When you look at why diagnostic errors occur, you must look at patient variables, system variables and practitioner variables. Patient variables include the stage of disease, how it manifests, how it is described and when help is sought. System complexity includes discounted care, communication barriers, production pressure and difficult access to care and expertise. Finally, practitioner variables include knowledge and experience, access to patient data, tests, consults, skill in clinical reasoning and stress, distractions, mood and time to think. We must also understand the concepts of cognitive biases of providers which lead to error. These biases include such things as anchoring bias which means relying on your initial diagnostic impressions, despite subsequent information to the contrary. These types of biases can lead to errors which perpetuate themselves.

How can we reduce errors? There is not one clear answer, but we can implement processes such as double checks and checklists to reduce reliance on memory and accept feedback from other clinicians whether from physicians, nurses or other professionals. We must also remember to work on improving teamwork, communications and handoffs.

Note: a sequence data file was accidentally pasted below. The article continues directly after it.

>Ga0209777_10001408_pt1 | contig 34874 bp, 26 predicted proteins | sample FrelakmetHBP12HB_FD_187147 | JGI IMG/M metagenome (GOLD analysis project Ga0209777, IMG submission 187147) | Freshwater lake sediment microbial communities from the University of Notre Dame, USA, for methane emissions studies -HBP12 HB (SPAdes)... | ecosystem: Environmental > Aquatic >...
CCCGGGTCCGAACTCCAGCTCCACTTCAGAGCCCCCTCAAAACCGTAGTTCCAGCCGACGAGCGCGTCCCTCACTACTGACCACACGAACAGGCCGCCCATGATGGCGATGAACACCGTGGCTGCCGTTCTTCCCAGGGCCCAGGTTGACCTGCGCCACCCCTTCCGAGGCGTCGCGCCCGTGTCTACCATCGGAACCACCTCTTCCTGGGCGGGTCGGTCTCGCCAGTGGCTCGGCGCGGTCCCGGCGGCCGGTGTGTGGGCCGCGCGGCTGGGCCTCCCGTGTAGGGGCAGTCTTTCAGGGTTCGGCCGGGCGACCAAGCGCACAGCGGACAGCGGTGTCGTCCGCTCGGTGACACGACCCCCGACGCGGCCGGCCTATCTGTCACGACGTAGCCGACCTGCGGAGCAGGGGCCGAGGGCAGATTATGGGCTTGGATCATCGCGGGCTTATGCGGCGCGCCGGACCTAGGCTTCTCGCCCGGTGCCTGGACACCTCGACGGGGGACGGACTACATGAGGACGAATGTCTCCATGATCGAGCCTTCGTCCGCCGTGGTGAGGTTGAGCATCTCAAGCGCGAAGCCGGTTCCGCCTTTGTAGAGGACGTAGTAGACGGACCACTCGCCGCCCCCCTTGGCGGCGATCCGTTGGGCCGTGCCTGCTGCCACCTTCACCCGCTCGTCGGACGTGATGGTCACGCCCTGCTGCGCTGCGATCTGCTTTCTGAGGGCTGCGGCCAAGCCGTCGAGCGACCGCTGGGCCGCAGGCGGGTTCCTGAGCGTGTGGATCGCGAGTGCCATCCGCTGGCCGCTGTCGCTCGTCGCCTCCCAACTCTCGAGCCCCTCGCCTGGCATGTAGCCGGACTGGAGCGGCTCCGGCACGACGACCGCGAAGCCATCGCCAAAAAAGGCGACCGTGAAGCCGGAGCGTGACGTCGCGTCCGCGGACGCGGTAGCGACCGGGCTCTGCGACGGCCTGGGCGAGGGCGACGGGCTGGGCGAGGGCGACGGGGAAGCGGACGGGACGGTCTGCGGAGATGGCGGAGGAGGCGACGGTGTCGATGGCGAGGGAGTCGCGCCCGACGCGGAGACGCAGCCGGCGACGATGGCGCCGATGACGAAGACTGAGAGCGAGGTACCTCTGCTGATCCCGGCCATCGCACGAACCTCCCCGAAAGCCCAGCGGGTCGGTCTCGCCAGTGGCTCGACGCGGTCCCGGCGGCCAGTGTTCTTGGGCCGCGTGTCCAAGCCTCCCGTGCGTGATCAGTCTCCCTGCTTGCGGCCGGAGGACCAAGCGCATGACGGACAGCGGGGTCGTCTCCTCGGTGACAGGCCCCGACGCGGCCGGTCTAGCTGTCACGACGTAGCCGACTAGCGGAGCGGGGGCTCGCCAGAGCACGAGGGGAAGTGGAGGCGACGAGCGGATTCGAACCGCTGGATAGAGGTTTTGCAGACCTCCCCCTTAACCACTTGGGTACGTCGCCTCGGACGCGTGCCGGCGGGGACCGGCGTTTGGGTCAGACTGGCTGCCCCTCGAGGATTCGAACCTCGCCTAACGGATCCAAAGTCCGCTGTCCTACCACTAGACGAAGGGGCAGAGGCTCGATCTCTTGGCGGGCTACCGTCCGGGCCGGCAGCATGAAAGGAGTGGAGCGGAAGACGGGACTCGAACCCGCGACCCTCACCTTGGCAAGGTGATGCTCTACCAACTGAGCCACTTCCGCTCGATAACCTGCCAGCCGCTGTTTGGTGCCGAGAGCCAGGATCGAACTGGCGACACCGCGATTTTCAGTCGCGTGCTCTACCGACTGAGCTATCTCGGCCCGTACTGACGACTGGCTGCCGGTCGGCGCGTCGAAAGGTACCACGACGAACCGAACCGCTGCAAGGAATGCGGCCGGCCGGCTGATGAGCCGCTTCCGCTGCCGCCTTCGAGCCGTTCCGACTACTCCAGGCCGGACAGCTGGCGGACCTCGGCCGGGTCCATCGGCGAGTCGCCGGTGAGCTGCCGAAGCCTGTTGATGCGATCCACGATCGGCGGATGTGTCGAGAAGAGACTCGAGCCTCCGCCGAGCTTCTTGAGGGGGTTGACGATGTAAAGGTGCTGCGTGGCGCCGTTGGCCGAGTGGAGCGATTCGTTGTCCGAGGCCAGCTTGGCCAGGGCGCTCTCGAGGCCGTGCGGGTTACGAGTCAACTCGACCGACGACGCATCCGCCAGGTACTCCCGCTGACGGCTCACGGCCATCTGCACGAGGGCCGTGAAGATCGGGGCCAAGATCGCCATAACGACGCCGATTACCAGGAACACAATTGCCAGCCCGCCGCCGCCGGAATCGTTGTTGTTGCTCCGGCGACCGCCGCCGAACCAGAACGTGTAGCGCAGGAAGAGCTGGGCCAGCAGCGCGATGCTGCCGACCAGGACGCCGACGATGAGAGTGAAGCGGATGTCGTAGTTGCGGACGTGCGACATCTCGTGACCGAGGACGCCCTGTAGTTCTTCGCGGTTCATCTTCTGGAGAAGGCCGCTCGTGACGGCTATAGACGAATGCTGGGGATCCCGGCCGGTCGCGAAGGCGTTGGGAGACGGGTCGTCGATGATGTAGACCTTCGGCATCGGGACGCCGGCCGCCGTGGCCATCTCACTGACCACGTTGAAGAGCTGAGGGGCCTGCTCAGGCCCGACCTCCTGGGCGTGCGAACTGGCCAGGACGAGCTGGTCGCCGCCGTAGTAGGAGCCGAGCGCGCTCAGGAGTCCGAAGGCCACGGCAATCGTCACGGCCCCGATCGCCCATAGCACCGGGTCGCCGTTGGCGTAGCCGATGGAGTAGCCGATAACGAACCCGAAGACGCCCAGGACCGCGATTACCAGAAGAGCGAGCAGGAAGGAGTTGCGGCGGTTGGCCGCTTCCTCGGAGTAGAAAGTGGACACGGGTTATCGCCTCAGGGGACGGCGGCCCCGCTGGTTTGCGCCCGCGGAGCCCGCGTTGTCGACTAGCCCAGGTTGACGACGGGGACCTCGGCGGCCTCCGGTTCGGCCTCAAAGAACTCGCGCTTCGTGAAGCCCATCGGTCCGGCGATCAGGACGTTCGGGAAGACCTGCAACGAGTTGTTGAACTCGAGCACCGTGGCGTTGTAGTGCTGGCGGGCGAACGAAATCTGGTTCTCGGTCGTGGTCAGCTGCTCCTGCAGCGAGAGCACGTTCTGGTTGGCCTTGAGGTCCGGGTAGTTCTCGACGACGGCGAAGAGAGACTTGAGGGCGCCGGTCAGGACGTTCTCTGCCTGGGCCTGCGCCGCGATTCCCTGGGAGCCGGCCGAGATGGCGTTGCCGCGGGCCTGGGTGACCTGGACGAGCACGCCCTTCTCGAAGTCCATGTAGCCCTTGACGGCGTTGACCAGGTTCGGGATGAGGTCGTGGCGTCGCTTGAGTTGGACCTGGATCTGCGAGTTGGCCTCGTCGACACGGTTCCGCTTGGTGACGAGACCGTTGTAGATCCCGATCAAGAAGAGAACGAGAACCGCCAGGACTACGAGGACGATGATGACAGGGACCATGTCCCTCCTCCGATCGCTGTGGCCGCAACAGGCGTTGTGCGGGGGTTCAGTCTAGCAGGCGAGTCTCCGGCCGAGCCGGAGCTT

The IOM report concluded with several goals to improve diagnosis and reduce diagnostic error, and these span the entire health care spectrum:

  1. Facilitate more effective teamwork in the diagnostic process among professionals, patients and their families.
  2. Enhance health care professional education and training in the diagnostic process. Educators are being asked to be sure their curricula include skills in clinical reasoning, teamwork and communication.
  3. Ensure health information systems support patients and health care professionals in the diagnostic process. Special reference was made to the elimination of such things as copy and paste, meaningless alerts and templates from the record. Instead, health IT vendors should be encouraged to work together with users to ensure that health IT demonstrates usability, incorporates human factors knowledge and fits well with clinical workflow.
  4. Develop and deploy approaches to identify, learn from and reduce diagnostic errors and near misses and establish ways to provide systematic feedback to physicians and other providers in the system. The goal is to find specific actionable items in a root cause analysis and actually fix them.